We know almost everything about Samsung’s 10th anniversary Galaxy S10 with Samsung itself happy to leak the full range. But what Samsung would prefer you don’t know is the range’s biggest upgrade comes with a significant problem… 

A new video leaked by MobileFun highlights the issue: Samsung’s world-first Ultrasonic in-display fingerprint reader does not work with screen protectors. Moreover, the only successful workarounds look either ugly or expensive.

Samsung’s Galaxy S10 range moves to Ultrasonic in-display fingerprint reader which doesn’t work with protective screensEvan Blass

MobileFun’s video demonstrates the former. The popular accessory retailer shows that the only solution for standard screen protectors is to cut a hole in them around the new sensor. This looks terrible and is also self-defeating because it exposes a significant (and crucial) part of the display to damage.

As for the expensive option, this comes via premium screen protector manufacturer Whitestone who told 9to5Google it will have the only protector which is compatible with the Galaxy S10’s Ultrasonic reader at launch. It will cost an eye-watering $60.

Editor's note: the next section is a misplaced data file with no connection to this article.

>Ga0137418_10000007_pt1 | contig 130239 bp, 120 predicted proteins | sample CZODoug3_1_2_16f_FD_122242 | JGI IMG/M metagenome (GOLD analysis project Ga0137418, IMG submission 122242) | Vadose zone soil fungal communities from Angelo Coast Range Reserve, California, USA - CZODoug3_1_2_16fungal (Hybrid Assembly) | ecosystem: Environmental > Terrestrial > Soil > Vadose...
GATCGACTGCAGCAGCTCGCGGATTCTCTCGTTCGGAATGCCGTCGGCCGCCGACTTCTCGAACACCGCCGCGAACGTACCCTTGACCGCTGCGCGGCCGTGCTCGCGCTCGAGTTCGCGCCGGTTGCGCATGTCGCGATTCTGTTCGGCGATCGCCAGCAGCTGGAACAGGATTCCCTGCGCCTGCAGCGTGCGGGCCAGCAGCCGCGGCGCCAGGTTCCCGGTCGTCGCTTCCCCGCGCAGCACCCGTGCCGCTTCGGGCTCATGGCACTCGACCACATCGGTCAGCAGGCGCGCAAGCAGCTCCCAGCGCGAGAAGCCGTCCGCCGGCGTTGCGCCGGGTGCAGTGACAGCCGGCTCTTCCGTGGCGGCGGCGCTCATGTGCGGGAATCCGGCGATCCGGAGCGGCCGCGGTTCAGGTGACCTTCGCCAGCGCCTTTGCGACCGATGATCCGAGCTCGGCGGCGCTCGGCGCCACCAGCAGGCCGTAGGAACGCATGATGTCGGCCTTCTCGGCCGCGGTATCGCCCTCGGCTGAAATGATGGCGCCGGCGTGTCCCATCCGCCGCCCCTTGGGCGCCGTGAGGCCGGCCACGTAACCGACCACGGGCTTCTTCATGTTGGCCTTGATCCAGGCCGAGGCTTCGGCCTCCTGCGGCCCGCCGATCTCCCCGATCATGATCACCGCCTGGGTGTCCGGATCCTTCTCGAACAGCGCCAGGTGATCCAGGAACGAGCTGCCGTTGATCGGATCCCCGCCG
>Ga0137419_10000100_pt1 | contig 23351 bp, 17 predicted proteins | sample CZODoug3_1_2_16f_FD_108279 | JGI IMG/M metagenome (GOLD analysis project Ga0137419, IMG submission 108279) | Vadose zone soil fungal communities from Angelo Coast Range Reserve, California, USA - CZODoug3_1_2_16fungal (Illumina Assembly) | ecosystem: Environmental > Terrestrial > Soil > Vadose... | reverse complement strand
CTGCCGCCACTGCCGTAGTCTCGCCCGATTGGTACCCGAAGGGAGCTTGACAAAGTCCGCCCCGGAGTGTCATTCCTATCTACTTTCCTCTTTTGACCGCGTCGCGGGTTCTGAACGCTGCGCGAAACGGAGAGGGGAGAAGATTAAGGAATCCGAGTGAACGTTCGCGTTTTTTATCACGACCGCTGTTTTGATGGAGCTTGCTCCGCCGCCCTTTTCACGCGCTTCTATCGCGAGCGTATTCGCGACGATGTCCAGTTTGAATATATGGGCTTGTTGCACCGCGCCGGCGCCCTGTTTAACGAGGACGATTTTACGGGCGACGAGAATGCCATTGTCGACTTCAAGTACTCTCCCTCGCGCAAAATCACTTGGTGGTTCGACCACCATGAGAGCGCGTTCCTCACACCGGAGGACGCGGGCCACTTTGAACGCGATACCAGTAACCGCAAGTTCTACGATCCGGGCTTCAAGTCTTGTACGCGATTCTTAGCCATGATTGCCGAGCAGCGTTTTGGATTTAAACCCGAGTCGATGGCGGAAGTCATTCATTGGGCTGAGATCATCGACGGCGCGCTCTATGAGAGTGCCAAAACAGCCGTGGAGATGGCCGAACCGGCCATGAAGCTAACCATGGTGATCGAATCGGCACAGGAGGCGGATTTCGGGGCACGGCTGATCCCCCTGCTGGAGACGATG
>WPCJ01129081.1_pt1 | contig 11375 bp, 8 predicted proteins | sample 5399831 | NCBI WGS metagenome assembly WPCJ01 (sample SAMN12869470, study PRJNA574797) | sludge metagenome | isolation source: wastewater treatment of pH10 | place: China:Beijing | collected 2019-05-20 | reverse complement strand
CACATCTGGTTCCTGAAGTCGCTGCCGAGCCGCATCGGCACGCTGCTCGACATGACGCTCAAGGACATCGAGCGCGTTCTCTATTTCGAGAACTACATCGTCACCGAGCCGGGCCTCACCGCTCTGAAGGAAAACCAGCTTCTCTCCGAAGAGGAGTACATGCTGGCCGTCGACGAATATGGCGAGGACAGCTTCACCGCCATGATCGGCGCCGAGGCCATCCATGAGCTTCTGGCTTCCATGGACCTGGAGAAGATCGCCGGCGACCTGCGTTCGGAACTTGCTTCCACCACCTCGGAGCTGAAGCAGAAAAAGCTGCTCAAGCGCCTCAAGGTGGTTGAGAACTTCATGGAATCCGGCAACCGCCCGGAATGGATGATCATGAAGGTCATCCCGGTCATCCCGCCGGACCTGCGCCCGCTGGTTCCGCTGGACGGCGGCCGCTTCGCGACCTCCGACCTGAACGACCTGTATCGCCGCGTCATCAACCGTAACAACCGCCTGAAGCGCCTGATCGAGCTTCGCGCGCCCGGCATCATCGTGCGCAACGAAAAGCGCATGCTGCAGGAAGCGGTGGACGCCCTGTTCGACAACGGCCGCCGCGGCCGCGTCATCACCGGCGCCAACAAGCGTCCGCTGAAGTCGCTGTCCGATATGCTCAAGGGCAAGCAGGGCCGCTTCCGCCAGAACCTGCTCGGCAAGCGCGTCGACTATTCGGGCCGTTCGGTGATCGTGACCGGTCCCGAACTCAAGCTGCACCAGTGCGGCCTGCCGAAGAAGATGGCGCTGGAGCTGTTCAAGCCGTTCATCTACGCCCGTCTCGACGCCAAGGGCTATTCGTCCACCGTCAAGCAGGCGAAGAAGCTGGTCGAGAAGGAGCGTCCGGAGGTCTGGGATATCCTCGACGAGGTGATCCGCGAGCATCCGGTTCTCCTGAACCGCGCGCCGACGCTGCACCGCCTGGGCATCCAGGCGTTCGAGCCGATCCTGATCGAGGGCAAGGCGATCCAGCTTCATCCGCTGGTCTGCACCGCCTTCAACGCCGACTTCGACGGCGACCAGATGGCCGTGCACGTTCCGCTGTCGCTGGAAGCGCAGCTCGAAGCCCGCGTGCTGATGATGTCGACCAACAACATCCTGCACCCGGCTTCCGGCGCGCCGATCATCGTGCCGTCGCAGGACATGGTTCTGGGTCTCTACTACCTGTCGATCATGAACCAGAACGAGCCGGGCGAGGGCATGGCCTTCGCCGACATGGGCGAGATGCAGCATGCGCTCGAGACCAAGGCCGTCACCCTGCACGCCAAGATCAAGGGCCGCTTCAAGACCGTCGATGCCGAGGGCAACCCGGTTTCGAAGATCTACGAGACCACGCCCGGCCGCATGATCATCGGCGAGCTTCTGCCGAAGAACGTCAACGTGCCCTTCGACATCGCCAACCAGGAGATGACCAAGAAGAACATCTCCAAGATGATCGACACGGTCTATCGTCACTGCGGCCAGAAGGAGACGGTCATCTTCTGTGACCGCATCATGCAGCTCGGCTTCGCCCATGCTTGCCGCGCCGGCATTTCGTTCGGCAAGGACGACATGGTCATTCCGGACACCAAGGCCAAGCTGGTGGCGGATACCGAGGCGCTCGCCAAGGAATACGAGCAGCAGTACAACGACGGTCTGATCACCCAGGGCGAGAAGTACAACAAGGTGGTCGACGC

Why is the workaround so expensive? Because it requires a very different (and more awkward) method of fitting a protector to the display.

Whitestone explains that the problem is no trace of air is allowed between a screen protector and the Galaxy S10’s Ultrasonic sensor – something that is impossible to achieve with any standard protector’s simple peel-on application. Instead, Whitestone uses a liquid adhesive which 9to5Google has tested and found to be a “lengthy installation process”.

Samsung’s Galaxy S10e has a fingerprint reader built into its power button rather than the display, avoiding the problemRoland Quandt

The good news is the results are impressive if you get the installation right but at $60 for a two pack (single packs are not available), it is also not something you don’t want to mess up more than once.

Currently, it is unknown whether Whitestone’s method can be reproduced more cheaply and the precision liquid install process is likely to put off some buyers anyway.

All of which creates a bigger problem because the Galaxy S10 is going to be the most expensive Galaxy S model ever and with its Ultrasonic reader baked into the display, these are screens you do not want to crack.

As such, the biggest weakness of Samsung’s new entry-level Galaxy S10e may now become its greatest strength…

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